JavaScript: Let's Emit

During my three days at TSSJS talking about the issues of client-side web development, one theme was repeated several times. There was this undercurrent of the group trying to decide the appropriate role of JavaScript in a web application development environment. As the presenter of "Modern JavaScript Programming", careful readers will already know what my position is.

There were three camps in the discussion:

  • those who write JavaScript by hand
  • those whose framework controls the JavaScript, but it is still stored and maintained as raw JavaScript prior to being shipped to the client
  • those whose framework creates JavaScript from another source

The first camp was made up of adherents of one of the many Ajax libraries out there, or their own "craptacular framework" as one of my fellow panelists put it. The second camp could be called the JSF camp, though Tapestry and Wickets and others fit here as well. The last is made up of the GWT people.

I heard this one phrase several times: "since framework X let's me not worry about all that JavaScript mess…" The discussion turned several times to how GWT let's you write your code in a decent language (Java) and pretend that the JavaScript just isn't there. The phrase "compiling to JavaScript" was thrown around a bit.

I'll state up front: GWT has obviously been used to create some compelling applications. They aren't especially pretty, but they are effective. But I have a big problem with this belief that if you just ignore JavaScript and let your server code handle it, all will be well in the world.

First of all, JavaScript can not and should not ever be thought of as the output of a compiler. When Java is compiled to bytecode, the results are merely a different representation of the same functionality. There is no difference between the capabilities of Java and of bytecode. JavaScript, however, is an entirely different language, with a different syntax, and a variety of dissimilar runtimes. It is not possible to "compile" from Java to JavaScript with anything like the validity of an actual compiler.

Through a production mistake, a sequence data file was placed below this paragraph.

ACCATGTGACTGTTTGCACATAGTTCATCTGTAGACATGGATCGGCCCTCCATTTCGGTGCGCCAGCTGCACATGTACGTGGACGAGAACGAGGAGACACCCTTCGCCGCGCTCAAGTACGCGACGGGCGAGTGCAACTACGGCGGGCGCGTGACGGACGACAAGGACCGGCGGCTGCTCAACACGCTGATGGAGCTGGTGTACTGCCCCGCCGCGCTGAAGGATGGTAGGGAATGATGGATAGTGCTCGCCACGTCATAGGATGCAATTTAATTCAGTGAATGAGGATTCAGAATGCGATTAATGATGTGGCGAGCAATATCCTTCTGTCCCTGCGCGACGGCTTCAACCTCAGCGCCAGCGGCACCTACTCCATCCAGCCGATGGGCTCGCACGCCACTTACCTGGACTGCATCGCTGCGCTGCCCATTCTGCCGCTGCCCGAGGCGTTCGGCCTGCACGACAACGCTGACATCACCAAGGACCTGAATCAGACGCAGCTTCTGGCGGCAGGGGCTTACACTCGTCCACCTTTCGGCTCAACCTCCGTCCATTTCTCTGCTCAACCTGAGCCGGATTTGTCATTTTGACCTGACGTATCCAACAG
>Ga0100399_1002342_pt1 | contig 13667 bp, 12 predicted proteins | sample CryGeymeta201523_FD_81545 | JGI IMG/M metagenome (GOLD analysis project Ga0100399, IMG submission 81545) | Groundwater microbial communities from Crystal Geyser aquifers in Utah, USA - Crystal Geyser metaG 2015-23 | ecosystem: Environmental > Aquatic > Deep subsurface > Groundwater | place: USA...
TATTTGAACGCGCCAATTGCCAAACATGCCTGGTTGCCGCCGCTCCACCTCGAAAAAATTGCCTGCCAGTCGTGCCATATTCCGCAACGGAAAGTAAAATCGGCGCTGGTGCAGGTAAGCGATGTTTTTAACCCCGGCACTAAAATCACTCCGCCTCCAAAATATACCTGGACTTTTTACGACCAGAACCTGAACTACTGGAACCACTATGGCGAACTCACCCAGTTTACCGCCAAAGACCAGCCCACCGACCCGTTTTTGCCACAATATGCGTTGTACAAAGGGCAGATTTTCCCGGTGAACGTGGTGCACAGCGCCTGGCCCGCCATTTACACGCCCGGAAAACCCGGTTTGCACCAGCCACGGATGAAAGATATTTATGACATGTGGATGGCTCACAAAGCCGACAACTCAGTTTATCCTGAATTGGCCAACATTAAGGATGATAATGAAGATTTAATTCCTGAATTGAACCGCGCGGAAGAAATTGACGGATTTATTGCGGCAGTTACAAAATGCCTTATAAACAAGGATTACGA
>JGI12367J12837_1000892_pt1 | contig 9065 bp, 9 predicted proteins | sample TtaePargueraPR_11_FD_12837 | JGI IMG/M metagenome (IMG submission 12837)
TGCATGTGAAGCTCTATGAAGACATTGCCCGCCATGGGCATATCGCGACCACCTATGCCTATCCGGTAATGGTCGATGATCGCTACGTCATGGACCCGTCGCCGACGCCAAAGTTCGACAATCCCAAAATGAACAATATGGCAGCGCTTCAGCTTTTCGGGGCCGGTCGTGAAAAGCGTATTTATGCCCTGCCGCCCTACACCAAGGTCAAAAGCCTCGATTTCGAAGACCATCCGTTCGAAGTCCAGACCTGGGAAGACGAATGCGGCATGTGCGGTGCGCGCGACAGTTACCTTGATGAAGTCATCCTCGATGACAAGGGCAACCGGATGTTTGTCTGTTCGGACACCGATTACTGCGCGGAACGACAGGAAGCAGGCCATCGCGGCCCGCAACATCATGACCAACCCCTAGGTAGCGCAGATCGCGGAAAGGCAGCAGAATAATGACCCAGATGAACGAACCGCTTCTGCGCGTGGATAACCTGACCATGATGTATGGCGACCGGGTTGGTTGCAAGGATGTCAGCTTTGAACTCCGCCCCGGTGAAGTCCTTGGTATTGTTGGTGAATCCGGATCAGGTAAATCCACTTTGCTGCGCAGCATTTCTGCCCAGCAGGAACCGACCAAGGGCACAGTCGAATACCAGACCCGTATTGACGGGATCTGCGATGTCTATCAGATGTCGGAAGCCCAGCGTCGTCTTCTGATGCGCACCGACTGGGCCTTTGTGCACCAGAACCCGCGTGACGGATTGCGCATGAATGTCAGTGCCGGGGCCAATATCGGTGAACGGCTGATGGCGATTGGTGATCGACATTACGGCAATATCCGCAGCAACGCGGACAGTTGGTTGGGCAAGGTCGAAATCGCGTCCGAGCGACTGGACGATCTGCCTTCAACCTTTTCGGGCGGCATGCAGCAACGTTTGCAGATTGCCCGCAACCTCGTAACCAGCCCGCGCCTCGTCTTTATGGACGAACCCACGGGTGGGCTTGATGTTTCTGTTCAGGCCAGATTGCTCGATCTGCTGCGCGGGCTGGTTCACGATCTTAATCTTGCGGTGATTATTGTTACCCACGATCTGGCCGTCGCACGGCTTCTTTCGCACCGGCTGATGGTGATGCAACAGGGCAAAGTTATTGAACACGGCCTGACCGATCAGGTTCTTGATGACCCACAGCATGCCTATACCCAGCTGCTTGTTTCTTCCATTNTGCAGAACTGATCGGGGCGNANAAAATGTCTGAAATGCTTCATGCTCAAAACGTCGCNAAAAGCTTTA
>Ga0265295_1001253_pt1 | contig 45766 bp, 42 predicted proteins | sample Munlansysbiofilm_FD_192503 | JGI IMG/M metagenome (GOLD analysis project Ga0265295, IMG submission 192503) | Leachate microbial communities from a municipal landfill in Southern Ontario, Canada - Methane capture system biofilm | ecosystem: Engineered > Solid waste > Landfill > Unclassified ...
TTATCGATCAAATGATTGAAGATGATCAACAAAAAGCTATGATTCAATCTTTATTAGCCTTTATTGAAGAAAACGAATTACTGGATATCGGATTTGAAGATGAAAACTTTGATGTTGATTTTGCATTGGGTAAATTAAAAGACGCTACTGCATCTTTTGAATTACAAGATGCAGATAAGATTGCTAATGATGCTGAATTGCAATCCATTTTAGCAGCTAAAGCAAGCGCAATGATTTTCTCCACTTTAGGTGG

And, once so "compiled", the debugging story is a nightmare. You have written Java, but run JavaScript. Errors in your Java code appear as JavaScript errors in a browser. JavaScript errors in the browser must be traced back to Java code on the server. The abstractions here are not just leaky; they are we've-hit-an-iceberg perforated.

Glenn Vanderburg said it best at one of the panels: we, as an industry, don't understand the interplay here enough yet to hide it away behind abstractions like this. Perhaps that day is coming, but for now, the JavaScript in an Ajax application should be treated as a codebase in its own right; written, maintained and tested as JavaScript.

To be clear, I have no problem with the JSF/Tapestry approach. Even though these frameworks tend to control the JavaScript that ends up in your pages, that JavaScript is treated as JavaScript by the component authors and can be viewed, and debugged, in its native form. To borrow Neal Ford's formulation: some frameworks emit JavaScript and others excrete it. As much as possible, try to stick to emissions – (insert your own joke about excretions here).

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